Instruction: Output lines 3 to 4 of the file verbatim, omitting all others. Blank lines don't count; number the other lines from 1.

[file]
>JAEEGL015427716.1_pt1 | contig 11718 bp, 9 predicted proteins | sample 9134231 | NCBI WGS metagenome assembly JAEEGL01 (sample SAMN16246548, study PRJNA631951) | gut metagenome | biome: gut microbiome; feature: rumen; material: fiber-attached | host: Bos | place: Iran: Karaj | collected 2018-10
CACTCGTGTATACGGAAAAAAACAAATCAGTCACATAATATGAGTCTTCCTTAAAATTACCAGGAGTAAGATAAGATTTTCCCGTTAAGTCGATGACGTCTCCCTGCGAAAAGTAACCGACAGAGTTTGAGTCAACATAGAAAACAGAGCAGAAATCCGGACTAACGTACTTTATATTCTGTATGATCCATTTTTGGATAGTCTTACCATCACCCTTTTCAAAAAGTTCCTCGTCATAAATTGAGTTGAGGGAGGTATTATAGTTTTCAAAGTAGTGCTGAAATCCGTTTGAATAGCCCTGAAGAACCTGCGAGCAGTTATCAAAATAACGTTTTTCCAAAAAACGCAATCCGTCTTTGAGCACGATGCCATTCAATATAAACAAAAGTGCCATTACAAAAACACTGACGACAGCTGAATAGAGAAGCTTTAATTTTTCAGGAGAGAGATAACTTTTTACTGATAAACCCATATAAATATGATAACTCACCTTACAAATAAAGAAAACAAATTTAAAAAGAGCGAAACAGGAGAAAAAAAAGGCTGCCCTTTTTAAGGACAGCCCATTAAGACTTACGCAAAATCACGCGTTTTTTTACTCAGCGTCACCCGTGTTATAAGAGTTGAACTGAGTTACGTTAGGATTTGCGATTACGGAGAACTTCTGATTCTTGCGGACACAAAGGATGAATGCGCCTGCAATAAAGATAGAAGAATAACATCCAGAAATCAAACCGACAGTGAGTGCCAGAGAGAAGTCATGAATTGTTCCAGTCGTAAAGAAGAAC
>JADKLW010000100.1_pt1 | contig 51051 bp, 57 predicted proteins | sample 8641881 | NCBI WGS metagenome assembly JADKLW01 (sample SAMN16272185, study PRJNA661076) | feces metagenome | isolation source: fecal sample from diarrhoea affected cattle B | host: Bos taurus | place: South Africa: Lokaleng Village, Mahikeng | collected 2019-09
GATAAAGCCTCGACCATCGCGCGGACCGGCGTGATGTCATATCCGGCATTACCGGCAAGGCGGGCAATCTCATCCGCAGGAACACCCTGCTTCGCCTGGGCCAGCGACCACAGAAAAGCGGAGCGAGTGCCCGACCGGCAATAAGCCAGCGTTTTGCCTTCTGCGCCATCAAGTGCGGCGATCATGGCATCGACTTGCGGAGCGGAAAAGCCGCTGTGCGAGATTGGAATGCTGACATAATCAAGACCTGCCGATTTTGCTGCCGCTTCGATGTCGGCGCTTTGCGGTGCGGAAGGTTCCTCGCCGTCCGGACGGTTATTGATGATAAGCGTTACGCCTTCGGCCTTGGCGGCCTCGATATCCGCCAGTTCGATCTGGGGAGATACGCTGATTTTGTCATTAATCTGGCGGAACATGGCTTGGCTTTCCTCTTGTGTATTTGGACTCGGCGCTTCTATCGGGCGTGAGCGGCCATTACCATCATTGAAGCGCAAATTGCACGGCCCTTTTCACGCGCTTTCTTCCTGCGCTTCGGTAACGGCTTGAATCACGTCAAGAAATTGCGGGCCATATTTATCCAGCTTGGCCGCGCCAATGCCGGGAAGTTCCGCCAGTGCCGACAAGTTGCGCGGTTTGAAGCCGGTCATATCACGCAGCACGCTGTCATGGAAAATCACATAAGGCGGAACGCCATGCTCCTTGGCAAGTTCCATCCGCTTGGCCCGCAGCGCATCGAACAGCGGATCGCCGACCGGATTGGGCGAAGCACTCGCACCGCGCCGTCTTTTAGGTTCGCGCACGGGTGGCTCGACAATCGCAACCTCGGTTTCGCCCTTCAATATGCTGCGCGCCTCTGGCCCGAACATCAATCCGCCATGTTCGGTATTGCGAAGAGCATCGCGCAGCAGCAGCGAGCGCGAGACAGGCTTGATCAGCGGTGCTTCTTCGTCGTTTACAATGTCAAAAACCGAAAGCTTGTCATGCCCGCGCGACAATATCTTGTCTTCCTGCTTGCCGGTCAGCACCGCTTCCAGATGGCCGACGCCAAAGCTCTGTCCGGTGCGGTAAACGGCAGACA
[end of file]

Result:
>JADKLW010000100.1_pt1 | contig 51051 bp, 57 predicted proteins | sample 8641881 | NCBI WGS metagenome assembly JADKLW01 (sample SAMN16272185, study PRJNA661076) | feces metagenome | isolation source: fecal sample from diarrhoea affected cattle B | host: Bos taurus | place: South Africa: Lokaleng Village, Mahikeng | collected 2019-09
GATAAAGCCTCGACCATCGCGCGGACCGGCGTGATGTCATATCCGGCATTACCGGCAAGGCGGGCAATCTCATCCGCAGGAACACCCTGCTTCGCCTGGGCCAGCGACCACAGAAAAGCGGAGCGAGTGCCCGACCGGCAATAAGCCAGCGTTTTGCCTTCTGCGCCATCAAGTGCGGCGATCATGGCATCGACTTGCGGAGCGGAAAAGCCGCTGTGCGAGATTGGAATGCTGACATAATCAAGACCTGCCGATTTTGCTGCCGCTTCGATGTCGGCGCTTTGCGGTGCGGAAGGTTCCTCGCCGTCCGGACGGTTATTGATGATAAGCGTTACGCCTTCGGCCTTGGCGGCCTCGATATCCGCCAGTTCGATCTGGGGAGATACGCTGATTTTGTCATTAATCTGGCGGAACATGGCTTGGCTTTCCTCTTGTGTATTTGGACTCGGCGCTTCTATCGGGCGTGAGCGGCCATTACCATCATTGAAGCGCAAATTGCACGGCCCTTTTCACGCGCTTTCTTCCTGCGCTTCGGTAACGGCTTGAATCACGTCAAGAAATTGCGGGCCATATTTATCCAGCTTGGCCGCGCCAATGCCGGGAAGTTCCGCCAGTGCCGACAAGTTGCGCGGTTTGAAGCCGGTCATATCACGCAGCACGCTGTCATGGAAAATCACATAAGGCGGAACGCCATGCTCCTTGGCAAGTTCCATCCGCTTGGCCCGCAGCGCATCGAACAGCGGATCGCCGACCGGATTGGGCGAAGCACTCGCACCGCGCCGTCTTTTAGGTTCGCGCACGGGTGGCTCGACAATCGCAACCTCGGTTTCGCCCTTCAATATGCTGCGCGCCTCTGGCCCGAACATCAATCCGCCATGTTCGGTATTGCGAAGAGCATCGCGCAGCAGCAGCGAGCGCGAGACAGGCTTGATCAGCGGTGCTTCTTCGTCGTTTACAATGTCAAAAACCGAAAGCTTGTCATGCCCGCGCGACAATATCTTGTCTTCCTGCTTGCCGGTCAGCACCGCTTCCAGATGGCCGACGCCAAAGCTCTGTCCGGTGCGGTAAACGGCAGACA